Part of the healthy aging process for older adults is preventing or minimizing diseases that jeopardize their well being. Now, imagine noticing a blurry spot near the center of your eye, which slowly grows bigger and eventually leads to blank spots in your vision. Over time, you find it more difficult to recognize the faces of your loved ones, drive a car, read a recipe, or complete your daily routine. Eventually, you may even experience vision loss in one or both of your eyes.
This certainly isn’t what anyone considers when imagining healthy aging. Age-related macular degeneration (AMD) is a degenerative disease of the central portion of the retina, known as the macula, that can lead to blindness. According to the Centers for Disease Control and Prevention, AMD is the leading cause of blindness among Americans aged 65 and older and is expected to increase as the elderly population continues to grow.
At this time, there’s no cure for AMD, and current treatments are aimed at slowing disease progression. However, research has found that adopting healthful eating patterns may lower the risk of developing AMD. Diets high in whole grains, fruits, vegetables, fish, poultry, and nuts and low in red meat may be associated with a decreased prevalence of advanced-stage AMD.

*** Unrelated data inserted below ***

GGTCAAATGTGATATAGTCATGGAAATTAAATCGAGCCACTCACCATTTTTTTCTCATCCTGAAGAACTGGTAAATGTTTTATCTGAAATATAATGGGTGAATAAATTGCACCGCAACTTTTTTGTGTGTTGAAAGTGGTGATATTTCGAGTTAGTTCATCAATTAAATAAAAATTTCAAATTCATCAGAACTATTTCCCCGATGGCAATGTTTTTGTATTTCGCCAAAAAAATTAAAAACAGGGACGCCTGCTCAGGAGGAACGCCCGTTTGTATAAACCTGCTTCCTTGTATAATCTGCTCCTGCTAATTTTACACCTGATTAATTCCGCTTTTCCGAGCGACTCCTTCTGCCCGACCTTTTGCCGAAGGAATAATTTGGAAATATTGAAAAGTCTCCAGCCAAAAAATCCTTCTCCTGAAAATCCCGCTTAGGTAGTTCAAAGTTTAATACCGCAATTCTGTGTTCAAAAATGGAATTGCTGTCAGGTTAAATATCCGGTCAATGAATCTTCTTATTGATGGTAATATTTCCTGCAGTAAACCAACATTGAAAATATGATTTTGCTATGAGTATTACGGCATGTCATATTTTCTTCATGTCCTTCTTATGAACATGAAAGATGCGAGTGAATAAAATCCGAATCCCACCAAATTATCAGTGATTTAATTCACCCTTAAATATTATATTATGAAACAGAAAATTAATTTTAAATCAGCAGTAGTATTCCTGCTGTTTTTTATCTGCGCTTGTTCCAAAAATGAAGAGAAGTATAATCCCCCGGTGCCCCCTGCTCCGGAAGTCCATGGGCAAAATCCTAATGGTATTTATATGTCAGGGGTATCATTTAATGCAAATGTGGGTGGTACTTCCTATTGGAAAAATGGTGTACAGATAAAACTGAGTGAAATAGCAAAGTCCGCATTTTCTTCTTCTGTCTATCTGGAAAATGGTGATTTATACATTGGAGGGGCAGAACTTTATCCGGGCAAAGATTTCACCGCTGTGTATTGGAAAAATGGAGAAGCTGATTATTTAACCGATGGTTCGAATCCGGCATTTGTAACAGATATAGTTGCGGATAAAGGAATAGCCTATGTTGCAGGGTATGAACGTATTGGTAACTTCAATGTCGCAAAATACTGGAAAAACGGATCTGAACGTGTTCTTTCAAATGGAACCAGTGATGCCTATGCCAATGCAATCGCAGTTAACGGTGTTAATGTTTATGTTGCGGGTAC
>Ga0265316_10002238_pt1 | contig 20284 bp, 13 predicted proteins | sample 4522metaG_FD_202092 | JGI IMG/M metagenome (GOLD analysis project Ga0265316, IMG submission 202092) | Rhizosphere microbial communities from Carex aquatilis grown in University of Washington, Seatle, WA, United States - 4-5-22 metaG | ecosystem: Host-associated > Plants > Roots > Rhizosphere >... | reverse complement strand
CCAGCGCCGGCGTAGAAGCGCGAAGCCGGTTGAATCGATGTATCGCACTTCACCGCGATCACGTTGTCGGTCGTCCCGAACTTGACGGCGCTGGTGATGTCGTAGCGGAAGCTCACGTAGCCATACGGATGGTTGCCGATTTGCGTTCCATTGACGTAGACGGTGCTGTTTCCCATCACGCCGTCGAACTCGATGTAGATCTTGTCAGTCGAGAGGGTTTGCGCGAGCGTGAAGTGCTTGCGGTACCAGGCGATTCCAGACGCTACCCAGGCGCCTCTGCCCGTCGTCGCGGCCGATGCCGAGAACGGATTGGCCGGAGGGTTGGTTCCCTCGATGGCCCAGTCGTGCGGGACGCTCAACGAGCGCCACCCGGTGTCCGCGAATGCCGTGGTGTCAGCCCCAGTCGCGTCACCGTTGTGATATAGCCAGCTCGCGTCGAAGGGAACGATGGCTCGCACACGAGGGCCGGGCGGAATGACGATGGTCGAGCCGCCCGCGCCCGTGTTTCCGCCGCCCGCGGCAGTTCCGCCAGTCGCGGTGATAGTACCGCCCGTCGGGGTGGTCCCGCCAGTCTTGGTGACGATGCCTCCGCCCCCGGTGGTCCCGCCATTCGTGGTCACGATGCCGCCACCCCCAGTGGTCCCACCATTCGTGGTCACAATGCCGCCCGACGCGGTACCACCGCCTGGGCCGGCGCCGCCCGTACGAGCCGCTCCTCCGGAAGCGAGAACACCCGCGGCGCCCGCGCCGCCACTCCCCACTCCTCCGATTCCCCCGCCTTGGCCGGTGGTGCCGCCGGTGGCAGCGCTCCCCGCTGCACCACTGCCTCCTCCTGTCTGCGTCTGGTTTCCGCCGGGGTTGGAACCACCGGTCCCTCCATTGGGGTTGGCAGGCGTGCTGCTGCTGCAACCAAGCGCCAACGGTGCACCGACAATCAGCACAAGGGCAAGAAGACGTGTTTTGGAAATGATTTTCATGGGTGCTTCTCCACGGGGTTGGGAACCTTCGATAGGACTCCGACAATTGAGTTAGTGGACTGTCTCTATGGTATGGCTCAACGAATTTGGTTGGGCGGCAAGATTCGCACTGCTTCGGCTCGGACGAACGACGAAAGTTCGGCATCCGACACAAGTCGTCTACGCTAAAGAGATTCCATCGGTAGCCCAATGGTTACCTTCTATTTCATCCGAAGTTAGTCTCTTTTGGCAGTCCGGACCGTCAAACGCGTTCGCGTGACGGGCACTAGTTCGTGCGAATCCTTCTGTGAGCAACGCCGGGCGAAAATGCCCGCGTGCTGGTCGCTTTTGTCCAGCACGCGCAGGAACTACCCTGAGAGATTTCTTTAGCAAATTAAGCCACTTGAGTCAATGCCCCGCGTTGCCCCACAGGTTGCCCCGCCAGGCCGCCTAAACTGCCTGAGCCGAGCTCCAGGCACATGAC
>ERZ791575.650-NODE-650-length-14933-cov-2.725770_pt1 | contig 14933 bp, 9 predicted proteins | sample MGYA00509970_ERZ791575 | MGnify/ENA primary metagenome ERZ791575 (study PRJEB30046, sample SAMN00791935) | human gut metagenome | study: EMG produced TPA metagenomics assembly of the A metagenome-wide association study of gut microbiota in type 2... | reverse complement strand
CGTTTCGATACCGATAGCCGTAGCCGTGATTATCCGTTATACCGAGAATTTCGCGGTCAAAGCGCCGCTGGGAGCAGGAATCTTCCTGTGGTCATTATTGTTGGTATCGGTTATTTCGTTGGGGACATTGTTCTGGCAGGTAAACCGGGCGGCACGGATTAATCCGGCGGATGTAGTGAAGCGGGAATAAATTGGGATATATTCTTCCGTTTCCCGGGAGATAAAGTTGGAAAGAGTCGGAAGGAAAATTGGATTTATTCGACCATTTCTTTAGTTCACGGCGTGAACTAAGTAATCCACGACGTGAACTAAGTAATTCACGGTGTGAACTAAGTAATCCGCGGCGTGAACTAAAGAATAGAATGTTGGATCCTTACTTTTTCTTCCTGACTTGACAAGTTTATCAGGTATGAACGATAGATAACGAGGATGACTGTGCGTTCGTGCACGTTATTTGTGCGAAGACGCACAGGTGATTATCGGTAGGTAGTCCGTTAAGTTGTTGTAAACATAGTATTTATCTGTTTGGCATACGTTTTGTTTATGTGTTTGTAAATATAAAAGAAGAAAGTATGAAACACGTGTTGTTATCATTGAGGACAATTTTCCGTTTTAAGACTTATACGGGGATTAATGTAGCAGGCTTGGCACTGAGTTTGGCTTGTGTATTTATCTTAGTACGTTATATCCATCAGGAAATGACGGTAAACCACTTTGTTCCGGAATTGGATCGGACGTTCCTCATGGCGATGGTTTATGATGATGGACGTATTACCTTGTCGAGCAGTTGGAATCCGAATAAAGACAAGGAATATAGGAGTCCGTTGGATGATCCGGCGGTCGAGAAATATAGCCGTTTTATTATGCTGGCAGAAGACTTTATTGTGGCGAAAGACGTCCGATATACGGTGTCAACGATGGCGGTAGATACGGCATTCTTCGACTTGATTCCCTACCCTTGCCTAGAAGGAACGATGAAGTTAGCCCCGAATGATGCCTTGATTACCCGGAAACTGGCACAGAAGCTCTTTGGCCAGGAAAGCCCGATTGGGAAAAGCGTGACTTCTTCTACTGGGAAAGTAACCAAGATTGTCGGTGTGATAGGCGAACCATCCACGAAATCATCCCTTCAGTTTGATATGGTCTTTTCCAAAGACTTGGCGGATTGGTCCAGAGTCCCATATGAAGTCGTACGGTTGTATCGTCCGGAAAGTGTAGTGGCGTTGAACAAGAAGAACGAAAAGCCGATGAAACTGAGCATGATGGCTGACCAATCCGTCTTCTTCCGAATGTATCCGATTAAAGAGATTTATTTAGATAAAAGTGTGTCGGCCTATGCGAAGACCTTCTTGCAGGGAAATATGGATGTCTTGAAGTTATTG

Emerging research also has found a link between adherence to a Mediterranean dietary pattern and lower risk of AMD. On the other hand, Western diets high in omega-6 fatty acids, red and processed meats, and refined grains may increase the risk of AMD.
Nutrient components of foods also may play a role in AMD prevention. Higher intakes of omega-3 fatty acids and fatty fish have been linked to decreased development of intermediate and late-stage AMD. Foods rich in carotenoids, particularly lutein, zeaxanthin, and beta-carotene, also may reduce the risk of developing advanced AMD. Counseling clients to consume a variety of vegetables in their diet is one way to help them increase their intake of these important micronutrients.
Since diet appears to be an important factor for preventing the development of AMD, dietitians can help clients adopt healthful eating habits that may protect them against it. Additional steps that can help minimize the risk of developing AMD include smoking cessation, engaging in regular physical activity, scheduling routine eye exams, and maintaining healthy blood pressure and cholesterol levels. Remember that it’s never too early to discuss nutrition and eye health with clients and even with family and friends. Prevention is key to maintaining healthy vision during the aging process. These are steps our clients can take today that may help protect their vision in the future.
— Allison Herries, MS, RDN, CDN, is a clinical dietitian and freelance nutrition writer with more than five years of experience in the nutrition and dietetics field. Her specialties include diet and aging, nutrition for older adults, intuitive eating, nondiet approaches to health, nutrition research, and evidence-based nutrition and health writing. She’s also the founder of Bite Out of Life Nutrition at www.biteoutoflifenutrition.com.